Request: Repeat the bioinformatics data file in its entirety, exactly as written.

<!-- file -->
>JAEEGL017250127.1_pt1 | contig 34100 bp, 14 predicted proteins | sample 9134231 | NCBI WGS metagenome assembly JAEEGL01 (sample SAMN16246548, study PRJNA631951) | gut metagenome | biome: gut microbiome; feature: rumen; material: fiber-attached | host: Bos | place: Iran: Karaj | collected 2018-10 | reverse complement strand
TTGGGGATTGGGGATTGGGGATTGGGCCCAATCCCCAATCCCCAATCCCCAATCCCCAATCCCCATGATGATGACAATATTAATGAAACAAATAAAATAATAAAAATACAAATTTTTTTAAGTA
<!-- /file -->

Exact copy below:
>JAEEGL017250127.1_pt1 | contig 34100 bp, 14 predicted proteins | sample 9134231 | NCBI WGS metagenome assembly JAEEGL01 (sample SAMN16246548, study PRJNA631951) | gut metagenome | biome: gut microbiome; feature: rumen; material: fiber-attached | host: Bos | place: Iran: Karaj | collected 2018-10 | reverse complement strand
TTGGGGATTGGGGATTGGGGATTGGGCCCAATCCCCAATCCCCAATCCCCAATCCCCAATCCCCATGATGATGACAATATTAATGAAACAAATAAAATAATAAAAATACAAATTTTTTTAAGTA